A surprise lunch outing at one of our many great local bistros in Sacramento, California, yielded its own surprise — a “white bass” listed on today’s specials.
Confusingly, “white bass” in the United States can refer to Morone chrysops, a freshwater fish found in the Mississippi River basins and elsewhere in North America. It’s a small (maxing at 6 pounds/3 kg) but popular sportfish. (Random trivia: white bass is the state fish of Oklahoma!)
But being in California, there was a chance that this “white bass” was actually referring to Atractoscion nobilis, better known as “white seabass”. This is an unrelated, marine species found along the Pacific coast of North America, and a much larger creature — as you can see below — growing up to 93 pounds (42 kg).
I had a feeling that the restaurant was offering white seabass, and ordered the special to find out.
The cut (as you can see in the top photo) looked like only half of a fillet, probably from the dorsal (top) half of the fish. But this cut easily measured 5 inches (12 cm), meaning the original fish measured at least twice that length from belly to top — at least the girth of a big pineapple. This fillet probably came from a large fish.
The flesh itself was moderately firm, juicy with a very sweet, clean flavor, reminding me of redfish (Sciaenops ocellatus) I have tasted in the eastern United States. Which would be fitting — redfish and white seabass are both large species from the family Sciaenidae.
The final confirmation came from asking the waitress, to whom I asked, “Where do you get your white seabass?”
After asking the kitchen, the waitress passed on an answer: “the white bass is found in Baja, but you can get it as the fish moves up north along California.”
I got the clues I needed to make my best guess, and thanked her with a smile. White seabass.
* * * * *
Now, compare the white seabass with another member of the drum and croaker family we explored recently — the spotted drum (Equetus punctatus). One is a humongous beast nearly the size of a human, cruising in schools in kelp forests, while the other is a wildly patterned tropical fish hiding about in coral reefs.
Amazing how one type of fish can adapt and evolve into such widely different forms!
And speaking of amazing — when we last talked about the Sciaenidae, we never delved into an example of their drumming and croaking. I managed to find these two clips on YouTube, purported to be that of our white seabass:
Sounds like a pasture full of cows!
For those of you not sensitive about watching a speared animal in its dying moments, here is a clip of a white seabass croaking after being speared.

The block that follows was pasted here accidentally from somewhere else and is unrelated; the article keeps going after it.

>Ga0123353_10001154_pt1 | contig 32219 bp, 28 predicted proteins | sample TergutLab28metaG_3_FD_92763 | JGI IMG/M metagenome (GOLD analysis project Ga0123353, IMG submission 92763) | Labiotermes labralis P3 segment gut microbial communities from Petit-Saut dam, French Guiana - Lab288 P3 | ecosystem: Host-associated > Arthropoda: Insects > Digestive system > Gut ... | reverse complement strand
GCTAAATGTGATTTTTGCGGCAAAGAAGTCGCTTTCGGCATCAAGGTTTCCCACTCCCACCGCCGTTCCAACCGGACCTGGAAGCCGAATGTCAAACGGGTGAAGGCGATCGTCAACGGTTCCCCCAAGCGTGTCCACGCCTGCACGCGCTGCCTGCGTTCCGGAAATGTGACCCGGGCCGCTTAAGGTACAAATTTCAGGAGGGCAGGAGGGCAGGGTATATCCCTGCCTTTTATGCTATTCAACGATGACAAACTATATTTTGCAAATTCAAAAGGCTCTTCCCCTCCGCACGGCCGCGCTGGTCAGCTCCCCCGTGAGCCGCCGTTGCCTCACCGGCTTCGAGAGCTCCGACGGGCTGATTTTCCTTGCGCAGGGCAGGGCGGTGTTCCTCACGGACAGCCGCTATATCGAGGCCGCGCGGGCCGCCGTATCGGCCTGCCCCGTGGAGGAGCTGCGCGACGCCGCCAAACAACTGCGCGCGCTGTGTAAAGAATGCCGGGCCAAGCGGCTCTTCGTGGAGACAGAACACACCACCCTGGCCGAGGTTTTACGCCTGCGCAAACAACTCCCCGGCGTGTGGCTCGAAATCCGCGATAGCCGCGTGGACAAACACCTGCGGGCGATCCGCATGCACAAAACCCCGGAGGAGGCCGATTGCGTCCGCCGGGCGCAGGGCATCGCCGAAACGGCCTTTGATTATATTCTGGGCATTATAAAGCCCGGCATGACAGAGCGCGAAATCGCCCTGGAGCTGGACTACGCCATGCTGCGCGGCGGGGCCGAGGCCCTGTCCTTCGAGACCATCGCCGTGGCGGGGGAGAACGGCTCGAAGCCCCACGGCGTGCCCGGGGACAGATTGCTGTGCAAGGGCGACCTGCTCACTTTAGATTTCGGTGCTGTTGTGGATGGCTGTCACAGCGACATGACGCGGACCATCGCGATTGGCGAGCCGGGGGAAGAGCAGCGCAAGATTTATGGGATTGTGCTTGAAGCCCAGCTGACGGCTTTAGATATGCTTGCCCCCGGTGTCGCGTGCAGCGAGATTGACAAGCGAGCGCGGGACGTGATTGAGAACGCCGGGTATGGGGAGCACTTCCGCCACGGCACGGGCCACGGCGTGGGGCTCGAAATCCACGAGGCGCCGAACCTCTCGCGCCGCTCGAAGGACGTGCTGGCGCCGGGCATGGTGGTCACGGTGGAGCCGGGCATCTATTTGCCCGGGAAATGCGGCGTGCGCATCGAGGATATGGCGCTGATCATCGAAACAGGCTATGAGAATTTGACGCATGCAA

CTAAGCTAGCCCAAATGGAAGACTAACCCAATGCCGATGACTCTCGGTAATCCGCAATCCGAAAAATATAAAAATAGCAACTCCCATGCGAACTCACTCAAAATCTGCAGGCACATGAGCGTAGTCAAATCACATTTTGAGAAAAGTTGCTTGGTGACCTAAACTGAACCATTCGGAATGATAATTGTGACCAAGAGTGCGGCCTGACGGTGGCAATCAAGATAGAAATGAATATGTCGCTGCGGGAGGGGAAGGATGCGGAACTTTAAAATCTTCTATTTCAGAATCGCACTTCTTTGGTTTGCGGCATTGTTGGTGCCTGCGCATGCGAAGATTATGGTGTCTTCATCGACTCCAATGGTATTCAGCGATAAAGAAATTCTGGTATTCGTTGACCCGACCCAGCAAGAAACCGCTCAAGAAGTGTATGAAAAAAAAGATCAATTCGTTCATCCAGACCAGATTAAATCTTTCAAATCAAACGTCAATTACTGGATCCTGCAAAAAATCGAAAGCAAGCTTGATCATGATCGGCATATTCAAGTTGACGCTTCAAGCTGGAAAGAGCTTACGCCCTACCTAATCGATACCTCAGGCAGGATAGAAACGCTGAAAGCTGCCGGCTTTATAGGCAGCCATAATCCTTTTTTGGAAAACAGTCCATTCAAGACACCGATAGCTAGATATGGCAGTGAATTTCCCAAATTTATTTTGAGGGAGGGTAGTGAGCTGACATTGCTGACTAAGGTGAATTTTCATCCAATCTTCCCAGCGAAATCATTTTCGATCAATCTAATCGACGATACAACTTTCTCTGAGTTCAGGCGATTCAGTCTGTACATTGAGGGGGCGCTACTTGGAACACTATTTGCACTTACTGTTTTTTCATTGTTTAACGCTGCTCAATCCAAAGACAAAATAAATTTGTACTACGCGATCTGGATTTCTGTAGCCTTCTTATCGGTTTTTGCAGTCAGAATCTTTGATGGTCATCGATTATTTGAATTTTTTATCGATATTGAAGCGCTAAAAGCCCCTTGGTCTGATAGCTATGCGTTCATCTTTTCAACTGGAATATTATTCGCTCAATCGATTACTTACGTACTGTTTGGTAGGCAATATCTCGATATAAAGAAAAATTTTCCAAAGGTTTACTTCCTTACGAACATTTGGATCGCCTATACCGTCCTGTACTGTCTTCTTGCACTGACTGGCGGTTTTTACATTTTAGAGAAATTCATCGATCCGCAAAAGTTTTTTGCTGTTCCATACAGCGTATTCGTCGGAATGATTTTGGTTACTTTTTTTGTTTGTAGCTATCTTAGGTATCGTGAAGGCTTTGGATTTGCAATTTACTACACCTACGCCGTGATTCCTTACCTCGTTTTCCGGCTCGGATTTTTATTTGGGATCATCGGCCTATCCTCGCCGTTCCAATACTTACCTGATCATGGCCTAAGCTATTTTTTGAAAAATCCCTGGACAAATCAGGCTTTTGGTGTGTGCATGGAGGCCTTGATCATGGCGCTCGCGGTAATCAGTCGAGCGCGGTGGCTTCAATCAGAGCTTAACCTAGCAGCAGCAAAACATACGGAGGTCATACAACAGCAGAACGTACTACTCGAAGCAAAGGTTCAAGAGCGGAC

Drums and croakers produce these sounds by activating muscles near their swim bladder — an air-filled organ found inside many fish that help them maintain buoyancy, so they do not sink or float too quickly when they stop swimming.
Contraction of the muscles cause the swim bladder to vibrate and generate sounds. A seemingly exhaustive overview of sound production in Sciaenidae can be found in Ramcharitar et al. 2006.
Male white seabass are the crooners — singing of course, to the ladies.
Male white seabass sound production peaks with spawning season, possibly to help individuals of the same species gather into spawning groups, and for males to attract females within those groups (Aalbers 2008). Researchers have observed five different types of sounds — “thuds” and “drumrolls” among them — including a “chant” that happens when male fish release sperm into the water, possibly as a signal to females to synchronize the release of their eggs, so they can mix with and be fertilized by the sperm (Aalbers and Drawbridge 2008).
There’s even research looking into using underwater sound recorders to detect and track white seabass sound patterns (Aalbers and Sepulveda 2012). Given its popularity for food and sport, recreational and commercial fishery for the white seabass is managed in the State of California. If acoustic recorders can help detect peaks and patterns in white seabass courtship sounds — and thereby alerting fishery managers to high spawning activity — fishery managers can design optimal harvesting policies that protect white seabass during their peak spawning periods, while satisfying the needs for sportfshing and commercial fishing during other times of the year.
Phew. How did we get talking about fishery regulations and fish mating calls? Oh right, from a “fish of the day” special scrawled on a restaurant chalk board.
It’s funny the things you can discover and learn, just by paying a little more attention to a fish fillet…
Atractoscion nobilis (Ayres, 1860)
White Seabass (click for names in other languages)
FishBase Page: http://fishbase.org/summary/Atractoscion-nobilis.html
Aalbers, SA, CA Sepulveda. 2012. The utility of long-term acoustic recording system for detecting white seabass Atractoscion nobilis spawning sounds. Journal of Fish Biology 81: 1859-1870. doi: 10.1111/j.1095-8649.2012.03399.x
— Ben Young Landis